The Best Ways to Boost Your Mental Health This Fall


2020 might be the year of adverse mental health outcomes. The pandemic took countless jobs and left many without their health coverage to boot. It pays to protect your psyche. 

What are the best ways to boost your mental health this fall? The following ten tips can help you calm overwhelming emotions and maintain your grip. 

1. Organize Your Home

It’s time to leave for back-to-school night, but you can’t find your child’s planner under the piles of laundry strewn around their room. Disorganization doesn’t only feel chaotic — it costs you time and stress as you search for items. 

Make a fall house-cleaning checklist, assign tasks to each family member and put them on the weekly schedule. Once you tackle the mess, you’ll manage last-minute must-dos in a snap without having to dig through a pile of paperwork. 

2. Get Your Financials in Order 

One of the factors keeping many folks awake at night is money woes. You might have considerable stress in this area — take care of what you can. 

Protect your family with life insurance sooner rather than later. If you wait until you get older, your premiums will increase, and you may not be able to afford as much coverage. 

If you lost your employer-sponsored healthcare with your job, try to get coverage if you can. While triage demands paying for food and housing first, over half a million Americans declare bankruptcy each year over medical debt. 

3. Eat More Fish 

According to Chinese researchers, people who consume the most fish lower their risk of depression by 17%. Researchers conjecture that the omega-3 fatty acids change the structure of brain membranes or alter neurotransmitter function. 

How can you incorporate more fruit from the sea? Pick up on the Catholic ritual of eating fish on Fridays. You can also bring back the classic tuna salad sandwich for lunch or top your morning bagel with smoked salmon. 

4. Start an Exercise Program 

Exercise floods your body with feel-good endorphins that decrease pain and enhance your mood. Try to start a program now if you haven’t already — particularly if you’re prone to seasonal depression. 

So-called “green exercise” — or getting fit outdoors — increases your self-esteem and decreases negative moods even more effectively than sweat alone. As long as the weather permits, take your jog outside instead of hitting the treadmill.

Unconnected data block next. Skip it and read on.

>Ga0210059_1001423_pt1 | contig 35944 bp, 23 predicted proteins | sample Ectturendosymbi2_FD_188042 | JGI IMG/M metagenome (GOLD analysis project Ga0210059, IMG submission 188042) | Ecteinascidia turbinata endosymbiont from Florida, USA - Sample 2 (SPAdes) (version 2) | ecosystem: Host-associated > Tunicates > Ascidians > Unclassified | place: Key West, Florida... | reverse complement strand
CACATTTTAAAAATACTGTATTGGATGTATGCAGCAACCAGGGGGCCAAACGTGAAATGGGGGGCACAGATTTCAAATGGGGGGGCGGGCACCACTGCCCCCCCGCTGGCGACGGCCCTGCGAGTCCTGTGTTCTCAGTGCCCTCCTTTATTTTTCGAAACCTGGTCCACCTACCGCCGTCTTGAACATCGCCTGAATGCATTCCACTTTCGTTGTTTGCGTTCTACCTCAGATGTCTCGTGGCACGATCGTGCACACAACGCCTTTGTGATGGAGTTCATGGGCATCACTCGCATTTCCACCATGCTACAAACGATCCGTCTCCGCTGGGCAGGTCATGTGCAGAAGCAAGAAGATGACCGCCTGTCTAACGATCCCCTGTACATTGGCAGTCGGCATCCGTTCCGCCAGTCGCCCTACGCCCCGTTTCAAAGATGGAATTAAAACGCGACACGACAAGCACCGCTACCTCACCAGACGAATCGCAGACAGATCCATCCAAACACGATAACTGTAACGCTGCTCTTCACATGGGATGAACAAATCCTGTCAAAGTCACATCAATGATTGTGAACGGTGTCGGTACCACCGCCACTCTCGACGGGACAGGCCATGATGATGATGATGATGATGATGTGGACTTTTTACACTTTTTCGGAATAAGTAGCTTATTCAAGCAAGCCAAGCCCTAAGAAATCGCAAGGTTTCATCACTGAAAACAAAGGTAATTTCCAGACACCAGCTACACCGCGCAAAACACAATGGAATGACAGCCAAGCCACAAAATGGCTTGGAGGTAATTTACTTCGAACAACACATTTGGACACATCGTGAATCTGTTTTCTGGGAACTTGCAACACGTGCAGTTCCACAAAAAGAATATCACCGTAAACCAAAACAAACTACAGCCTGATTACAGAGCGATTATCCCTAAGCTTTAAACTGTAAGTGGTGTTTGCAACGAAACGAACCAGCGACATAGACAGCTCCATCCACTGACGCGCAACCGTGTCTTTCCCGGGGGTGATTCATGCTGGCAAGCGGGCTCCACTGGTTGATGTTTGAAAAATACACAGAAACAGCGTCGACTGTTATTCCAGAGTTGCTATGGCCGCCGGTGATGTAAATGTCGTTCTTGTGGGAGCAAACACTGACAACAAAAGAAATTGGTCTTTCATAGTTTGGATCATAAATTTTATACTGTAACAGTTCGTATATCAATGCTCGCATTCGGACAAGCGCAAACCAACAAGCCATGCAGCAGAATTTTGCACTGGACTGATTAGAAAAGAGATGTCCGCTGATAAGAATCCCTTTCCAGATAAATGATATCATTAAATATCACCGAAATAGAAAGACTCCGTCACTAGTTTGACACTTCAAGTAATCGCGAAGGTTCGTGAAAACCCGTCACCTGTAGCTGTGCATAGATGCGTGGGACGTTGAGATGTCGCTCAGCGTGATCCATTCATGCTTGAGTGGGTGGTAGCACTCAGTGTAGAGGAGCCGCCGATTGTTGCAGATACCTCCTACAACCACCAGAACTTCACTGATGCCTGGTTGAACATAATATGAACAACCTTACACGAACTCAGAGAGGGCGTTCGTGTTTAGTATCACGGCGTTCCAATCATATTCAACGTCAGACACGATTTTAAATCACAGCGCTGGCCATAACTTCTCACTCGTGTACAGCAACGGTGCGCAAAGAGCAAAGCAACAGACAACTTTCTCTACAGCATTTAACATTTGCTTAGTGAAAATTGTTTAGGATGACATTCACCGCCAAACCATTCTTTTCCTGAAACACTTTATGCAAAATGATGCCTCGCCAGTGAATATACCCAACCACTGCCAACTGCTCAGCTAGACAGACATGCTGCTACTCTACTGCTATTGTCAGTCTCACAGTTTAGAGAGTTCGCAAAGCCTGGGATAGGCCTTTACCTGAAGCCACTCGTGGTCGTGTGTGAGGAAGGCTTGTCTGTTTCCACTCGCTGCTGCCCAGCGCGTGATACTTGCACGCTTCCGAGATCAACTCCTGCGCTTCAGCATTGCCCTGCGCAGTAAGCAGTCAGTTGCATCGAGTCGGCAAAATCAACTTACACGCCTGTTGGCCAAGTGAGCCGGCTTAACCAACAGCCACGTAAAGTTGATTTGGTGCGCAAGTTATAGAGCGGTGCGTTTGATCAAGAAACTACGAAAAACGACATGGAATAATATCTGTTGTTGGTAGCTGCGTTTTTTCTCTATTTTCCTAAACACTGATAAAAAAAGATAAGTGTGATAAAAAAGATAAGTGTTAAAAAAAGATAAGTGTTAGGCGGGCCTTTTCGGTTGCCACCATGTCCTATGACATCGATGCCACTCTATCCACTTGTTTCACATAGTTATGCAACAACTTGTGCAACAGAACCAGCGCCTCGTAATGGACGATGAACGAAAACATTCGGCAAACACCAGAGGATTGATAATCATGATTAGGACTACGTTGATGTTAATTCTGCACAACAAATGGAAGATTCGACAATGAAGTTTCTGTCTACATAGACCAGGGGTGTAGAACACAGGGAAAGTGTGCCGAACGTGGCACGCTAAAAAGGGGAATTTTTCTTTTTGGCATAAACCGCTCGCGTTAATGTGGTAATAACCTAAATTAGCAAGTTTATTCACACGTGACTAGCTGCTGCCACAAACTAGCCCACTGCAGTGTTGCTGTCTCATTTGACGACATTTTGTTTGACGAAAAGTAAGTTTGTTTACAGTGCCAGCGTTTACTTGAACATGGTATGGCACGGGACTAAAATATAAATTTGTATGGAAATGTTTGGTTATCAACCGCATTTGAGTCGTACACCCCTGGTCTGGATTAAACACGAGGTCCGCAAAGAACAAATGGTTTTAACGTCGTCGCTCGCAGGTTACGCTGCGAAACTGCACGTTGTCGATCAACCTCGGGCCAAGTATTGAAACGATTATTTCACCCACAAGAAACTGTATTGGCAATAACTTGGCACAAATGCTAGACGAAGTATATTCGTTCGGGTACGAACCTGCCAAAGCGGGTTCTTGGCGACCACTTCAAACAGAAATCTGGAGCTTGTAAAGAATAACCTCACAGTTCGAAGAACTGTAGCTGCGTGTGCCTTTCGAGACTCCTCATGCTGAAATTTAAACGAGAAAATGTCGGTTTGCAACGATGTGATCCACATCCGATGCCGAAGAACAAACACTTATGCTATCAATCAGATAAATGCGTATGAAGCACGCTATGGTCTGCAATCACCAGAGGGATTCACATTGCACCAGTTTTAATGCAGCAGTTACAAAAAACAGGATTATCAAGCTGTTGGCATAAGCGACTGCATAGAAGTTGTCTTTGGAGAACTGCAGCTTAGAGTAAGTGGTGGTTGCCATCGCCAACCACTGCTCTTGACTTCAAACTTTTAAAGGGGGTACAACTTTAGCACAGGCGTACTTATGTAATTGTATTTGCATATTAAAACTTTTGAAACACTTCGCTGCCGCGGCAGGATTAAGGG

5. Reconnect With Loved Ones 

Maybe you felt lonely before the pandemic started. Nearly half of all Americans report struggling with this emotion. 

Perhaps your sense of isolation coincided with shelter-in-place orders — extroverts seem to struggle most with the decreased contact. Why not reconnect with loved ones? You can set up Zoom meetings for free or use an old-fashioned pen and paper to write to an elderly relative. 

6. Turn Off the News 

You probably shouldn’t spend too much time watching the news these days. While many remain glued in hopes of breaking announcements of new stimulus measures, nothing in current events seems encouraging. The pandemic continues, the sky in California is the wrong color — it’s all nightmare fuel. 

Protect your mental health by flipping off the broadcast. Set aside 10 to 15 minutes each morning and night to check — then click out of social media, too. 

7. Volunteer

Volunteering boosts positive brain chemicals like serotonin, dopamine and oxytocin. It’s like taking an antidepressant without seeing a doctor for a prescription. 

If you don’t feel comfortable going out in public with strangers, why not look for virtual opportunities. You could write to an inmate or phone bank for a political candidate whom you support. 

8. Make Plans for the Future 

While it seems impossible to believe, there will be life after COVID-19. Why not boost your mental health by making plans? 

If you work from home and can take on additional hours, why not save up for a vacation? If that seems too crazy due to financial constraints, you can still plan a bash for when gatherings of more than ten resume. 

9. Create a Cozy Retreat 

Take a clue from the Danes and Norwegians, who are far happier than Americans on average. They practice hygge, which refers to creating an atmosphere of cozy contentment. 

With fall on the way, mix up a giant pot of soup or chili to keep warm in the crockpot. Line your couches with cozy blankets and throw pillows for napping and keep a few books scattered on end tables. If you have a fireplace, clean it out and get it ready for the coming cold and nights of hot cocoa. 

10. Give Yourself a Break 

Let’s be real for a moment — 2020 has been a year most would rather forget. With all the additional stress, you might feel overwhelmed. It’s natural and isn’t a sign of deteriorating mental health. 

However, you do need to give yourself a break. The laundry won’t become wrinkled beyond repair if you leave it in the dryer overnight instead of struggling to fold it at 10 p.m. Give yourself a break and respect your body’s need to rest on occasion. 

Boost Your Mental Health This Fall With These 10 Tips 

2020 might go down in history as the year of the most mental disorders. Do what you can to protect your psychological health by following the ten tips above. 

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